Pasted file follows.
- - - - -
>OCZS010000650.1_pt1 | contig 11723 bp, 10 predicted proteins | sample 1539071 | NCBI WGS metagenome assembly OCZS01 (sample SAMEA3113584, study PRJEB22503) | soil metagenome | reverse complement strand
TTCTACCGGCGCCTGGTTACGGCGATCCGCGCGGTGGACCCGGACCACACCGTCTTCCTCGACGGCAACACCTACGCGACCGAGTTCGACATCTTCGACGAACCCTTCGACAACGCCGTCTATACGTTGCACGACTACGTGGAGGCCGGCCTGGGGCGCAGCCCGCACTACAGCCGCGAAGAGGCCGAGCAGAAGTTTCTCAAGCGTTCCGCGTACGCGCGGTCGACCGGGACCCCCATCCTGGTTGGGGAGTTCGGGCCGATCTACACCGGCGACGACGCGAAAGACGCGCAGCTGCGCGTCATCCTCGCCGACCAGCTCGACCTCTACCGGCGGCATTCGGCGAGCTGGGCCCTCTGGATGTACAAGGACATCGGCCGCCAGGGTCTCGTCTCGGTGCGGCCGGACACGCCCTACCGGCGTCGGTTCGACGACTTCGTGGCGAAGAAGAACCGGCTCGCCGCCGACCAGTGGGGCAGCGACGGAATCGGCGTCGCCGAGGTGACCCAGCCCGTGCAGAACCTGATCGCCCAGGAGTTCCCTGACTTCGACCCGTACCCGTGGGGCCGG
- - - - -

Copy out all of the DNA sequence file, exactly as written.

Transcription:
>OCZS010000650.1_pt1 | contig 11723 bp, 10 predicted proteins | sample 1539071 | NCBI WGS metagenome assembly OCZS01 (sample SAMEA3113584, study PRJEB22503) | soil metagenome | reverse complement strand
TTCTACCGGCGCCTGGTTACGGCGATCCGCGCGGTGGACCCGGACCACACCGTCTTCCTCGACGGCAACACCTACGCGACCGAGTTCGACATCTTCGACGAACCCTTCGACAACGCCGTCTATACGTTGCACGACTACGTGGAGGCCGGCCTGGGGCGCAGCCCGCACTACAGCCGCGAAGAGGCCGAGCAGAAGTTTCTCAAGCGTTCCGCGTACGCGCGGTCGACCGGGACCCCCATCCTGGTTGGGGAGTTCGGGCCGATCTACACCGGCGACGACGCGAAAGACGCGCAGCTGCGCGTCATCCTCGCCGACCAGCTCGACCTCTACCGGCGGCATTCGGCGAGCTGGGCCCTCTGGATGTACAAGGACATCGGCCGCCAGGGTCTCGTCTCGGTGCGGCCGGACACGCCCTACCGGCGTCGGTTCGACGACTTCGTGGCGAAGAAGAACCGGCTCGCCGCCGACCAGTGGGGCAGCGACGGAATCGGCGTCGCCGAGGTGACCCAGCCCGTGCAGAACCTGATCGCCCAGGAGTTCCCTGACTTCGACCCGTACCCGTGGGGCCGG